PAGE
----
Host an awareness event to watch and discuss a recent human trafficking documentary. On a larger scale, host a human trafficking film festival. Several noteworthy films and documentaries have been produced in the last several years that bring attention to the plight of victims worldwide.
Write a letter to the editor for your local paper about human trafficking in your community.
Incorporate human trafficking information into your professional associations’ conferences, trainings, manuals, and other materials as relevant.
STUDENTS: Join or establish a university club to raise awareness about human trafficking throughout the local community and identify victims. Request that human trafficking be an issue included in such university courses as health, migration, human rights, social work, and crime. Increase scholarship about human trafficking by publishing an article, teaching a class, or hosting a symposium.
COMMUNITY ORGANIZATIONS: ensure that your staff is able to identify and assist trafficked persons.
LAW ENFORCEMENT OFFICIALS: join or start a local human trafficking task force.
MENTAL HEALTH OR MEDICAL PROVIDERS: extend low-cost or free services to human trafficking victims assisted by nearby anti-trafficking organizations.
IMMIGRATION ATTORNEYS: learn about and offer to human trafficking victims the immigration benefits for which they are eligible.
EMPLOYMENT LAW ATTORNEYS: look for signs of human trafficking among your clients.
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Individually the poor are not too tempting to thieves, for obvious reasons. Mug a banker and you might score a wallet containing a month’s rent. Mug a janitor and you will be lucky to get away with bus fare to flee the crime scene. But as Business Week helpfully pointed out in 2007, the poor in aggregate provide a juicy target for anyone depraved enough to make a business of stealing from them
The trick is to rob them in ways that are systematic, impersonal, and almost impossible to trace to individual perpetrators. Employers, for example, can simply program their computers to shave a few dollars off each paycheck, or they can require workers to show up 30 minutes or more before the time clock starts ticking.Lenders, including major credit companies as well as payday lenders, have taken over the traditional role of the street-corner loan shark, charging the poor insanely high rates of interest.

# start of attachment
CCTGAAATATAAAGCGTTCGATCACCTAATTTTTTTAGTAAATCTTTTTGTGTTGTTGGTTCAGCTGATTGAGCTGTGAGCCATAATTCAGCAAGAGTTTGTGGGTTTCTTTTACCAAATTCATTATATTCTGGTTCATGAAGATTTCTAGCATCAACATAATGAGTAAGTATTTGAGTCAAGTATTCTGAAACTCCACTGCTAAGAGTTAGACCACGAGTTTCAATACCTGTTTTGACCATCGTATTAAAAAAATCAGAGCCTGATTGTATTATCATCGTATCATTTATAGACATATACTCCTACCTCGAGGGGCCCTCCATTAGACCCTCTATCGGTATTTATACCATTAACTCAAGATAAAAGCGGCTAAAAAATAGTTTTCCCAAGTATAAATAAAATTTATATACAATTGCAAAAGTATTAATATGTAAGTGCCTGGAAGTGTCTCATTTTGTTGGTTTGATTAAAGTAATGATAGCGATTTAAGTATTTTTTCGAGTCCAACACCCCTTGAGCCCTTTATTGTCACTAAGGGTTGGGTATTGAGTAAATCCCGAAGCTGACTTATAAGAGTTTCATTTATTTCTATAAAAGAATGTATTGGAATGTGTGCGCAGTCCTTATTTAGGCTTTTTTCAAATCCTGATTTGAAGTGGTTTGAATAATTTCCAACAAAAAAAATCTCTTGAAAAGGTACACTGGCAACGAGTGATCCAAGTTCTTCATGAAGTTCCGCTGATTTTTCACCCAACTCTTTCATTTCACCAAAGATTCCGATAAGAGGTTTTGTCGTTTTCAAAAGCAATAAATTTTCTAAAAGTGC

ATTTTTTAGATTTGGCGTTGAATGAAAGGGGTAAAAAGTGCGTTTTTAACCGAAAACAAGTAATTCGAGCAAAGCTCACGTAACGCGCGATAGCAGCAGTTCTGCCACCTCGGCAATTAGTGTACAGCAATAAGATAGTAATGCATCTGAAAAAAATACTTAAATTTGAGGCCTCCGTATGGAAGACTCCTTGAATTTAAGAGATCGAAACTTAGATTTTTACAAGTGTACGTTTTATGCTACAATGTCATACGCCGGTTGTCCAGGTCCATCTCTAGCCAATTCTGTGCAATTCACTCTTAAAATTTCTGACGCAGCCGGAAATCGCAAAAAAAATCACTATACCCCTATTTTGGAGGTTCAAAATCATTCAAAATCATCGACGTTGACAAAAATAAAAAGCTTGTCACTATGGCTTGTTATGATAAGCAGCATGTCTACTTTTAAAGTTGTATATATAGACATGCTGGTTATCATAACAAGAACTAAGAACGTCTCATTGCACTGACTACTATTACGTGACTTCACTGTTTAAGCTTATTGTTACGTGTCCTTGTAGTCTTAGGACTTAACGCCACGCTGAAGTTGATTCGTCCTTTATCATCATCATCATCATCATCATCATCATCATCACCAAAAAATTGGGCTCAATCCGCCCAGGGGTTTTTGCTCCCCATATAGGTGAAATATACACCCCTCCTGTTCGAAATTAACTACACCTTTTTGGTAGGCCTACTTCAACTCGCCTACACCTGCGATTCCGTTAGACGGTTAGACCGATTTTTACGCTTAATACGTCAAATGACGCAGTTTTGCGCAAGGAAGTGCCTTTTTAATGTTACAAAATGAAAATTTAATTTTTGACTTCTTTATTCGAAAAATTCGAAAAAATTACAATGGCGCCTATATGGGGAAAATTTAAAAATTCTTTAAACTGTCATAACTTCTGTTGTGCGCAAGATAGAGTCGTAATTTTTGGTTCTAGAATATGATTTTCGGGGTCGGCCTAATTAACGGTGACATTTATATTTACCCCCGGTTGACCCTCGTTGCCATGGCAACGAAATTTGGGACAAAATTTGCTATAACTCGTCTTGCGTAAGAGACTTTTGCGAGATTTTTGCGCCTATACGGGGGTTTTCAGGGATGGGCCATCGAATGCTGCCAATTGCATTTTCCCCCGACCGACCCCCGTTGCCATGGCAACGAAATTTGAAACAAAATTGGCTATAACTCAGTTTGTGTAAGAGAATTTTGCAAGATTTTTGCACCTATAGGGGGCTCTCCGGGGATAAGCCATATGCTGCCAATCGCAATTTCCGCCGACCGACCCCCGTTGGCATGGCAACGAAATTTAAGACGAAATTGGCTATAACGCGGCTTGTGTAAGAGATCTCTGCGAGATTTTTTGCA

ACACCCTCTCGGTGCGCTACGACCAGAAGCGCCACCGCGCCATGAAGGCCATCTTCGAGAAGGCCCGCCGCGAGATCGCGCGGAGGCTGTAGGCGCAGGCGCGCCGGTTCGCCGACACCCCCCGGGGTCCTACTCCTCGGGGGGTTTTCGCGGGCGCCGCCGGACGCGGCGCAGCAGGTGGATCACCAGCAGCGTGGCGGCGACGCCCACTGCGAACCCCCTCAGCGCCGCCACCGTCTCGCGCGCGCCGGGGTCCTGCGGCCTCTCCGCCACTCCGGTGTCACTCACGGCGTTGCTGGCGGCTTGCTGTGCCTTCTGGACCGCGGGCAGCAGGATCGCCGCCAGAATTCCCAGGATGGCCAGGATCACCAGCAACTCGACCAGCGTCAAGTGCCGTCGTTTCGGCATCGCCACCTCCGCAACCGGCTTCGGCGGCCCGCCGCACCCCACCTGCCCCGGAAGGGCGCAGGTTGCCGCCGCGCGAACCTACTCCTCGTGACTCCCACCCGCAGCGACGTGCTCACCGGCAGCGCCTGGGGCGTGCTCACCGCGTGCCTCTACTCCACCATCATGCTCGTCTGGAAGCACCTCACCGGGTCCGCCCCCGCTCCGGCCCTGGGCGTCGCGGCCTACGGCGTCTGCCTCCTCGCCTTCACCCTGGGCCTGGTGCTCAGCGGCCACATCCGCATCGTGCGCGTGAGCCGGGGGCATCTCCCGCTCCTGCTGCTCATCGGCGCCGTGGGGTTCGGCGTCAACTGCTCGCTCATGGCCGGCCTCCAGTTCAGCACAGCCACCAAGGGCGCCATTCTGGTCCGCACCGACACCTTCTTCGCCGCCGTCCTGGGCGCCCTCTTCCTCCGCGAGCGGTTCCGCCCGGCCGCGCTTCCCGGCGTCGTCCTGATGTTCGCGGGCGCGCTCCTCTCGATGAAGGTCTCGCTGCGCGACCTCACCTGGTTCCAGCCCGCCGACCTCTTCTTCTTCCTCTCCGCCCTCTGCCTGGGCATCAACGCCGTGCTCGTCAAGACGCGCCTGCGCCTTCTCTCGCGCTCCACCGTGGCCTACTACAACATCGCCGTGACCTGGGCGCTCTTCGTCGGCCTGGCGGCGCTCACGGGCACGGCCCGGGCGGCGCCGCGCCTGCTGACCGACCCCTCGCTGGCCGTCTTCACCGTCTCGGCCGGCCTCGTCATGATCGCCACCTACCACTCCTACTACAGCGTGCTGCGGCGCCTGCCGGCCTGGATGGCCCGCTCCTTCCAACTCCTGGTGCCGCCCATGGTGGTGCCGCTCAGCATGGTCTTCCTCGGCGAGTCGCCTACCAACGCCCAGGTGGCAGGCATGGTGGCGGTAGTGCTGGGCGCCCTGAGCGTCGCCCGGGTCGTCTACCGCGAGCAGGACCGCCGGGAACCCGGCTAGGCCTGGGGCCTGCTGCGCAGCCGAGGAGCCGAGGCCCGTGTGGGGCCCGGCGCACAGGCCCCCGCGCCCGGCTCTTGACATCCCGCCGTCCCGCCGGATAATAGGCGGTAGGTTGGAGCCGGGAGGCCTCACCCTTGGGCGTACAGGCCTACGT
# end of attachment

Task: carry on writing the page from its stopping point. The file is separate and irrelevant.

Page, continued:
When supplemented with late fees (themselves subject to interest), the resulting effective interest rate can be as high as 600% a year, which is perfectly legal in many states.It’s not just the private sector that’s preying on the poor. Local governments are discovering that they can partially make up for declining tax revenues through fines, fees, and other costs imposed on indigent defendants, often for crimes no more dastardly than driving with a suspended license.
And if that seems like an inefficient way to make money, given the high cost of locking people up, a growing number of jurisdictions have taken to charging defendants for their court costs and even the price of occupying a jail cell.The poster case for government persecution of the down-and-out would have to be Edwina Nowlin, a homeless Michigan woman who was jailed in 2009 for failing to pay $104 a month to cover the room-and-board charges for her 16-year-old son’s incarceration. When she received a back paycheck, she thought it would allow her to pay for her son’s jail stay.
Instead, it was confiscated and applied to the cost of her own incarceration.Government Joins the Looters of the PoorYou might think that policymakers would take a keen interest in the amounts that are stolen, coerced, or extorted from the poor, but there are no official efforts to track such figures. Instead, we have to turn to independent investigators, like Kim Bobo, author of Wage Theft in America, who estimates that wage theft nets employers at least $100 billion a year and possibly twice that.
As for the profits extracted by the lending industry, Gary Rivlin, who wrote Broke USA: From Pawnshops to Poverty, Inc. -- How the Working Poor Became Big Business, says the poor pay an effective surcharge of about $30 billion a year for the financial products they consume and more than twice that if you include subprime credit cards, subprime auto loans, and subprime mortgages.These are not, of course, trivial amounts. They are on the same order of magnitude as major public programs for the poor.